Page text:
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Posts Tagged ‘Gene Weingarten’

I get a little attention now and then in blogs, columns, stories and other discussions of media issues. Here were some of my 2014 mentions:

New York Times

I was “one reader” in a New York Times blog post (but was really pleased that the Times, after my urging, is calling for better linking by staff members). It is accurate. I am a Times reader.

On the other hand, I did get a mention and a second quote, attributed to Digital First Media, my company at the time, in the New York Times Innovation Report (mention on P. 87, blind quote on Page 15).

Other Times mentions included a quote about verification of video images in Margaret Sullivan’s Public Editor blog, and a quote in Ravi Somaiya’s story on the demise of Thunderdome.

Dean Baquet response

The Times made no notice of Times Executive Editor Dean Baquet’s response to my criticism of him and other top editors who don’t use Twitter. But the exchange was noted by the Washington Post, Columbia Journalism Review, Fishbowl, Tim McGuire, Michael Conniff, Alexander Howard, Mathew IngramJeff Jarvis, Staci Kramer, Richard Prince and Dave Winer. It certainly drew more attention than anything else I did on the blog this year. (more…)

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The leading theme on the blog this year was Project Unbolt, which occupied most of my attention the first half of the year. I worked with four Digital First Media newsrooms on their efforts to “unbolt” from their print workflow and culture and produced more than 30 related posts on this blog and more for the INMA Culture Change blog.

The project’s posts drew good traffic, but nowhere near my best traffic of the year. My post introducing Project Unbolt drew more than 3,000 views, and my “manual” linking to all the Project Unbolt posts and my post on how an unbolted newsroom works each drew more than 2,000.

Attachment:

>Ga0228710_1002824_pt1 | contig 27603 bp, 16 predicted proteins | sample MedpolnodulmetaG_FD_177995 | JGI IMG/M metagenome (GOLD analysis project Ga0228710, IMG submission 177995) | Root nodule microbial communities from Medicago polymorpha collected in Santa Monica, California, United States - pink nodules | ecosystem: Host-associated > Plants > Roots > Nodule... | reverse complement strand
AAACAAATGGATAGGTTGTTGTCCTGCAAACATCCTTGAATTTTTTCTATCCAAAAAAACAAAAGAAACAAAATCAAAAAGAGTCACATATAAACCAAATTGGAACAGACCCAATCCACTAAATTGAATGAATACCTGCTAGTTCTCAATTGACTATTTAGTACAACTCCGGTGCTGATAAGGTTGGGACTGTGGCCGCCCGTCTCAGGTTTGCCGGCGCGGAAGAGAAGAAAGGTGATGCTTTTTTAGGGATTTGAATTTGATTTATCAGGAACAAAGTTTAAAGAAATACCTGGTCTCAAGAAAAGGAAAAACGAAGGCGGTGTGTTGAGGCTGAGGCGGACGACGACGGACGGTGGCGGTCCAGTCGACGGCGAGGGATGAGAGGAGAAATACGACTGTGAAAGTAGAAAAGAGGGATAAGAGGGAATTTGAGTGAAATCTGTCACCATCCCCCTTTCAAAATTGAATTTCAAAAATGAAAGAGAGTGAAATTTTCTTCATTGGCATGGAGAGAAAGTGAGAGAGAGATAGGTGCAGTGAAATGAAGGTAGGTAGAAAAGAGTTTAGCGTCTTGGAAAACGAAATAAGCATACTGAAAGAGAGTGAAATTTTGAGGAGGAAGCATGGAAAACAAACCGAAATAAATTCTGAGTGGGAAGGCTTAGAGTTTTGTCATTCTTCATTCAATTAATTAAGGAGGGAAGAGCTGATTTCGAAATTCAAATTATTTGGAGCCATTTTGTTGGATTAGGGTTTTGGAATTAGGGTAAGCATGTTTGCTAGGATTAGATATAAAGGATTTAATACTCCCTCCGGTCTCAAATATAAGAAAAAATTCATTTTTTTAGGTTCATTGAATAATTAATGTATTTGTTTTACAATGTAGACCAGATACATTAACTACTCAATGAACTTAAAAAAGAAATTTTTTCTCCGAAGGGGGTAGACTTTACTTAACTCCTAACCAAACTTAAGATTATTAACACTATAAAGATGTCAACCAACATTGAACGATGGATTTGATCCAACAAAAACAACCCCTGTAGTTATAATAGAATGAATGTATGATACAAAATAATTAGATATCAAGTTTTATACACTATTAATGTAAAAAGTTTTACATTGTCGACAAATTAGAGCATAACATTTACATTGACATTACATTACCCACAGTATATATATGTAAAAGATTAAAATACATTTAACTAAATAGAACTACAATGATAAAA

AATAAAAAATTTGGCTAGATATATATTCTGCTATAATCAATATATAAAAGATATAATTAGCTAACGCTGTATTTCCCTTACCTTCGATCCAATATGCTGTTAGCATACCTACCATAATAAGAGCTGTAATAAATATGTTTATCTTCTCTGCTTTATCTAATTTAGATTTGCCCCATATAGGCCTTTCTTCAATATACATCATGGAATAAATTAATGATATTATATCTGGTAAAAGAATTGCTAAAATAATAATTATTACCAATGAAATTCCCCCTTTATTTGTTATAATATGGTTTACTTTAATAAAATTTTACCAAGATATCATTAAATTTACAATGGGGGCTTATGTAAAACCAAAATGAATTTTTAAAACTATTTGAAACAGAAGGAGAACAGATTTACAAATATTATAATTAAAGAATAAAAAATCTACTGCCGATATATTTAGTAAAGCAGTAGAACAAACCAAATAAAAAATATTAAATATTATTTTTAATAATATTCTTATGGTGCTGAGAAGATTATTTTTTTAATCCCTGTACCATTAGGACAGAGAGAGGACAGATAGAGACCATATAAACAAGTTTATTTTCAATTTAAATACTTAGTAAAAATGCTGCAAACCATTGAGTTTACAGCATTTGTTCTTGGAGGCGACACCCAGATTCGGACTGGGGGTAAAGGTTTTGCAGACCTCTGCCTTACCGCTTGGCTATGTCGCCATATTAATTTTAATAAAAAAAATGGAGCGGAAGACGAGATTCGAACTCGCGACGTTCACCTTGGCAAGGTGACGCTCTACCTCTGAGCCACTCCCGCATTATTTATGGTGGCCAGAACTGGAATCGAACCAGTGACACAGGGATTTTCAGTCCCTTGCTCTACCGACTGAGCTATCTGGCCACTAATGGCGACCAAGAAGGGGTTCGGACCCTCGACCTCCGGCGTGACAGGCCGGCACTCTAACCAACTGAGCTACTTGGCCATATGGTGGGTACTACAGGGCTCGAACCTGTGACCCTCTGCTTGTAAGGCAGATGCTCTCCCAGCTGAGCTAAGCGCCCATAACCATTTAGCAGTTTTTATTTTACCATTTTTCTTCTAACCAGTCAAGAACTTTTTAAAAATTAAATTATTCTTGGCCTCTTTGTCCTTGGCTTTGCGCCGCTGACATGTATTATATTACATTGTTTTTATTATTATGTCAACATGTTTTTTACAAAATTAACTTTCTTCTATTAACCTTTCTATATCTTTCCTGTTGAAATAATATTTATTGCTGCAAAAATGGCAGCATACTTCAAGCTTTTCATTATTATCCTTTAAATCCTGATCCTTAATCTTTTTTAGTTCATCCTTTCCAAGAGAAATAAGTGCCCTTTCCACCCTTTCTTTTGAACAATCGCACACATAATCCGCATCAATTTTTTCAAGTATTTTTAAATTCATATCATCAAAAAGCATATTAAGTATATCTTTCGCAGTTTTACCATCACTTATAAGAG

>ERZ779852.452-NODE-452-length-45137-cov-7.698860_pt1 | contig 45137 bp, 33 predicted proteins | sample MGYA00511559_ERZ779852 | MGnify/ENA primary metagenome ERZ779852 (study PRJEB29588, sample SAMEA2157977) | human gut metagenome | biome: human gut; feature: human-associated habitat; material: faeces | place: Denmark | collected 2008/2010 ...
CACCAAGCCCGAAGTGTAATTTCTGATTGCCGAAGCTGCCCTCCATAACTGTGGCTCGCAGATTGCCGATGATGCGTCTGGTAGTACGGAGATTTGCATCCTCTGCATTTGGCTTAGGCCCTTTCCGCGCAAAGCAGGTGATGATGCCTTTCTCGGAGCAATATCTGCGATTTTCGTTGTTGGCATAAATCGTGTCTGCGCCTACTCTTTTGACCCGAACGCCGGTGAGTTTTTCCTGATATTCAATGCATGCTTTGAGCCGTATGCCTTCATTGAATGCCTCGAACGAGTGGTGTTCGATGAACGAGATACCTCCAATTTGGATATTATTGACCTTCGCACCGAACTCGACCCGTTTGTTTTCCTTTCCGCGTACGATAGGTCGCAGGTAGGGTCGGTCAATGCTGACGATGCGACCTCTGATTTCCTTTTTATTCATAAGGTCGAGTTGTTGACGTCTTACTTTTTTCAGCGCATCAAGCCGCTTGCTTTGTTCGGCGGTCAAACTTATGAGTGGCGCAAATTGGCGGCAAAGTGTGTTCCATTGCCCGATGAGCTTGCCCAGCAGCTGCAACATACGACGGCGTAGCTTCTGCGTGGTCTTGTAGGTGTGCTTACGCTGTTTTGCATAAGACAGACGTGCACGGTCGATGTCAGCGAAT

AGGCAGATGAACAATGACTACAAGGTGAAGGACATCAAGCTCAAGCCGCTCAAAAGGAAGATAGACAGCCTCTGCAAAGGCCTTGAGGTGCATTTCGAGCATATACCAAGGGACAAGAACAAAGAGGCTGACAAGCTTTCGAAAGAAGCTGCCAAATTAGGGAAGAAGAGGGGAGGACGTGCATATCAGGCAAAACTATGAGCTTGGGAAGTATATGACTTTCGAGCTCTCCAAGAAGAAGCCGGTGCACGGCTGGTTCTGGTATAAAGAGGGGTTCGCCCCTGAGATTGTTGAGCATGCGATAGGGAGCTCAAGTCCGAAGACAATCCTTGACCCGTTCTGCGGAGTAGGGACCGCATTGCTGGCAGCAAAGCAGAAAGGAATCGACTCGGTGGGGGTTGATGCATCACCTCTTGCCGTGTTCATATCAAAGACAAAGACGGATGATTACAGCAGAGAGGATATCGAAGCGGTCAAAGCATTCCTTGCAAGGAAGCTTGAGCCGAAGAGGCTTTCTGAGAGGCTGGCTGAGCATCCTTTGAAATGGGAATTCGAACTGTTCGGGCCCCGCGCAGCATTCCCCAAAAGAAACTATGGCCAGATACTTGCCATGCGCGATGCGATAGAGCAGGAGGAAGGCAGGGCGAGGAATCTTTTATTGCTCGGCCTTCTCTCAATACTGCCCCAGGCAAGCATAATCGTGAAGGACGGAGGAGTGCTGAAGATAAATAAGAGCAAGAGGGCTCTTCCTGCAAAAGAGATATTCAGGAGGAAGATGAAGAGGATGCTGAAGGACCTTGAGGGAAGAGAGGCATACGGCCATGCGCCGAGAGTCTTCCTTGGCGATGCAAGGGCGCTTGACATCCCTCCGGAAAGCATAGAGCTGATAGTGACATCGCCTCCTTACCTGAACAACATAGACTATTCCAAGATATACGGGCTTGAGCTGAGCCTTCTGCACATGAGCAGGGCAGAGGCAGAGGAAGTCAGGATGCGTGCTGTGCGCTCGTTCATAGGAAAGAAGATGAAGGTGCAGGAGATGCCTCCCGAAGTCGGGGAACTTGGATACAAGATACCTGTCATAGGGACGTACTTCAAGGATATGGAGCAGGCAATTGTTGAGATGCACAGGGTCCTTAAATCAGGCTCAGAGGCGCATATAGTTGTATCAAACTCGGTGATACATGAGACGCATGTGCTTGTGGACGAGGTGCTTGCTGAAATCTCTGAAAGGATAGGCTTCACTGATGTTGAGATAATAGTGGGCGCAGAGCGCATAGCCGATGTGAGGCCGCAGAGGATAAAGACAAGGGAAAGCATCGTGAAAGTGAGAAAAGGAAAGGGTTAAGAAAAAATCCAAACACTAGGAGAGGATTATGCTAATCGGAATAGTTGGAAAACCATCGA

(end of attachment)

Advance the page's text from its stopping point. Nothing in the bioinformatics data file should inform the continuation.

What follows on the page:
Other notable posts of the year dealt with my professional transition: the closing of Thunderdome by DFM (nearly 4,000 views, my third most-read 2014 post), noting the response on Twitter (more than 2K), taking a new job with LSU’s Manship School of Mass Communication (1,100+) and sharing job-hunting tips (1K+). My farewell to my DFM colleagues was meaningful to me (and to some of them, I hope), but drew fewer than 300 views. A post on preparing for your next job hunt while you’re still working drew just over 400 views.

As in previous years, Twitter was a recurring theme on the blog and one that drew attention. I received nearly 3,000 views for a post noting that editors who aren’t active on Twitter undercut their pleas that their staffs need to innovate. I mentioned Dean Baquet as such an editor and invited him to respond. He was kind enough to respond, warning that social media use could become another bogus “priesthood” for journalism. That post drew more than 7,000 views, my second-most-viewed 2014 post. And it resulted in the busiest day ever for visitors to the blog. A third post on the matter (noting that Lexi Mainland, an editor on the Times interactive desk, had agreed that it’s important to have a top editor active on Twitter) generated another 600 views.

I blogged a fair amount about the New York Times last year, and some of those posts attracted pretty good traffic. An embarrassing Times correction (later named correction of the year) prompted a post about why journalists should link (nearly 2,500 views); a follow-up post about links being a matter of ethics, not just convenience (just over 300); and a later post applauding Patrick LaForge for exhorting his Times colleagues to make better use of links (not even 300). (more…)

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Well, it was fun changing the name of my blog (at the facetious suggestion of Gene Weingarten) and raising $725 for the ACES Education Fund. But it’s been a month, and that’s what I committed to, so I’ve reverted to The Buttry Diary.